ALBANY, GA (WALB) - One woman who helped shape the Albany Civil Rights Movement was Evelyn Toney.
She was the first woman arrested in Albany during that time – sparking Freedom marches in the city.
“The feelings I had, thank God I’ve never felt that feeling no more since then,” Evelyn Toney said.
As a breast cancer survivor and civil rights soldier, Toney, is a key individual in the history of the civil rights movement, not just in Albany but the entire country.
At seven years old, she got her first taste of racism at a drugstore when she was getting ice cream with her mom.
“Mother was handing her the dollar. She was acting like she was handing me over the ice cream and when it got almost to my hand she said “tooey” she spit in it. I went to crying,” she said.
Fast forward some 13 years later she didn’t know it, but her life would change forever.
Toney and a group of NAACP members heard the Freedom Riders were coming through Albany—but they never showed because of an apparent layover.
So, they bought bus tickets to Jacksonville, Florida to spread their message of equality.
They headed to the lunch counter to grab a bite to eat before the ride.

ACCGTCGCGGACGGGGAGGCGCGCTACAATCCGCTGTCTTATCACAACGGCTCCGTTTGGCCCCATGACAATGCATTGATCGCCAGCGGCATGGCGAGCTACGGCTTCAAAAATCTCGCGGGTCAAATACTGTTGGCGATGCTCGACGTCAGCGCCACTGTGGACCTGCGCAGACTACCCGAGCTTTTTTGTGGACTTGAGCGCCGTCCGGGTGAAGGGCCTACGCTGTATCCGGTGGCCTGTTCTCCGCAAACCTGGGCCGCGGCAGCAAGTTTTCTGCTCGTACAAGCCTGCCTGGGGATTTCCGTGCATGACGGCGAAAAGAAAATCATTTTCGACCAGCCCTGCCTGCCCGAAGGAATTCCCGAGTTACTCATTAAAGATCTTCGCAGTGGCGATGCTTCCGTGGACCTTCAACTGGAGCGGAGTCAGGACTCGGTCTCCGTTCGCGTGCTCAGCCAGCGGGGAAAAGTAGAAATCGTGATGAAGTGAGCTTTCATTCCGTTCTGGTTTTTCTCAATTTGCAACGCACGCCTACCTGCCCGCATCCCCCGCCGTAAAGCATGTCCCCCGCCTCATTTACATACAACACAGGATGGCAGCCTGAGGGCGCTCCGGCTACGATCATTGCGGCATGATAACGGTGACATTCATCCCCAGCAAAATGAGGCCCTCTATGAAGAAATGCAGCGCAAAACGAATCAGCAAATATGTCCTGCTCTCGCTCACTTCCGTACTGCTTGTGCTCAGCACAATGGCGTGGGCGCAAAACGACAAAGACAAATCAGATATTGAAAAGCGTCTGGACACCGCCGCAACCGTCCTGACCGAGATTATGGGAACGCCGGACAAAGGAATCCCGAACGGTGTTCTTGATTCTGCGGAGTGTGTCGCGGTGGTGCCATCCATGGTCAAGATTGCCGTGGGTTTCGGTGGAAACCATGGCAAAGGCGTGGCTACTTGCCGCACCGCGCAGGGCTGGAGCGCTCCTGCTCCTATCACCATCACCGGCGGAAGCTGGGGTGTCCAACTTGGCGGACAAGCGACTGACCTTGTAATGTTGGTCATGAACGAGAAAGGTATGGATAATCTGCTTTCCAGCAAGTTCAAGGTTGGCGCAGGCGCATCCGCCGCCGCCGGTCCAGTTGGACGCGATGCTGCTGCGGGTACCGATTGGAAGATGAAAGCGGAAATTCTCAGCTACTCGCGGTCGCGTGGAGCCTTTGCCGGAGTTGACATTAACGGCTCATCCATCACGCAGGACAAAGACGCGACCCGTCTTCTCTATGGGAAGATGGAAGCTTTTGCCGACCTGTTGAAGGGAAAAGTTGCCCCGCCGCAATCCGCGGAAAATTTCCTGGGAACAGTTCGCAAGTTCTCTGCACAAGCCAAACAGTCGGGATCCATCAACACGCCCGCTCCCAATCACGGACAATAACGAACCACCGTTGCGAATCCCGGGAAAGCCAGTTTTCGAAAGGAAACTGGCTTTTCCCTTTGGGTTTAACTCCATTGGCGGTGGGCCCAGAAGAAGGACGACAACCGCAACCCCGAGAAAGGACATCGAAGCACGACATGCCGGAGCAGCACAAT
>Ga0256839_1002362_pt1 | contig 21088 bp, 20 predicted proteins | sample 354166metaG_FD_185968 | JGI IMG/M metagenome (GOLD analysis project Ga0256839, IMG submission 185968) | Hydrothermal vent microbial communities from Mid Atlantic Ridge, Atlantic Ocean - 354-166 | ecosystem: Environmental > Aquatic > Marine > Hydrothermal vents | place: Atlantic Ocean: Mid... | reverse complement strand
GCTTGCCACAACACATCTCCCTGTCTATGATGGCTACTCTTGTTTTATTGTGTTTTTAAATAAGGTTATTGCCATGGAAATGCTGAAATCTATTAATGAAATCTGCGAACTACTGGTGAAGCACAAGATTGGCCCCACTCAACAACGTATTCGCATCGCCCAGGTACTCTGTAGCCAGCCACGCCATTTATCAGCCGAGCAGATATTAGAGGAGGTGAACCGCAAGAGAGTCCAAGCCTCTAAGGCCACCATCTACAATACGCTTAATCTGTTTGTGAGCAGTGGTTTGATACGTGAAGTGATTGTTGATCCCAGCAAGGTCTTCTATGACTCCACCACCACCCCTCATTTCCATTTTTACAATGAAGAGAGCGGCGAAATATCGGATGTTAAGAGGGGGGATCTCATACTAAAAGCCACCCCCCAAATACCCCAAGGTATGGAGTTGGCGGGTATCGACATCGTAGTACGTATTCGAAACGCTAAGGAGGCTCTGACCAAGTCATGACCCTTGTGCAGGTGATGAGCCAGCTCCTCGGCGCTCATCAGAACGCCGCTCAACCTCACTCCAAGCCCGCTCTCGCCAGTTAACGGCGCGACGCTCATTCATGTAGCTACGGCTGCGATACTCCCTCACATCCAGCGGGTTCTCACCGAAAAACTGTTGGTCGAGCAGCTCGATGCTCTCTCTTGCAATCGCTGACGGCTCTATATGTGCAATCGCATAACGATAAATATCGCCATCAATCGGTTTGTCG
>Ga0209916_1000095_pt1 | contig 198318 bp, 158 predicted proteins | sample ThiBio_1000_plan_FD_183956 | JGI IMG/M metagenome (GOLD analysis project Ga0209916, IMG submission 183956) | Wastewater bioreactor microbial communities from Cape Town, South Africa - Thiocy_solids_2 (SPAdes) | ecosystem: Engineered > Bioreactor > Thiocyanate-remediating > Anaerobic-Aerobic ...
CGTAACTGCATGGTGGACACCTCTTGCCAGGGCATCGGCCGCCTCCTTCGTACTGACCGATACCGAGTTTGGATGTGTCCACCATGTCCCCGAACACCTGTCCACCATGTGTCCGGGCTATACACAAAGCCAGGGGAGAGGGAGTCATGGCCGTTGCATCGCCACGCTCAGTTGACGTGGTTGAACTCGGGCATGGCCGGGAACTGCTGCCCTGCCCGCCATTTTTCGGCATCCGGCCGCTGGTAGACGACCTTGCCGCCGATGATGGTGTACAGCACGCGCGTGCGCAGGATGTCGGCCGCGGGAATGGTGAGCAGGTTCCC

“By the time we sit down on the stool Chief Pritchett and his deputies told us we had to get out,” she said.
So, they left and went out back to wait on the bus.
“That was the 22nd of November 1961.”
As they were waiting, they got a rude awakening.
“The next thing we knew Pritchett and his deputies said you all are under arrest, for what? Just come on…they rode us back there and locked us up.”
Three people were arrested at that point and they had another arrest later that evening.
From a segregated lunch counter to an integrated jail, they were arrested for disturbing the peace.
They were later released and finally ate at one of the finest black restaurants in town.
“We were eating the meal that we couldn’t get in jail.”
From then she continued to push for equal rights as the spokesperson for the youth council of the NAACP, even meeting and working across the table from Dr. Martin Luther King Jr.
“We would sit around and listen to him talk...You could almost just see the goodness in him.”
Evelyn Toney didn’t let her time behind bars stop her from continuing to fight for equal rights.
Now, she says it’s important to teach the children our history and how far we’ve come.
Because of her strong will, she was even expelled from then Albany State College for her fight for justice.
She was later recognized with an honorary degree from Albany State University.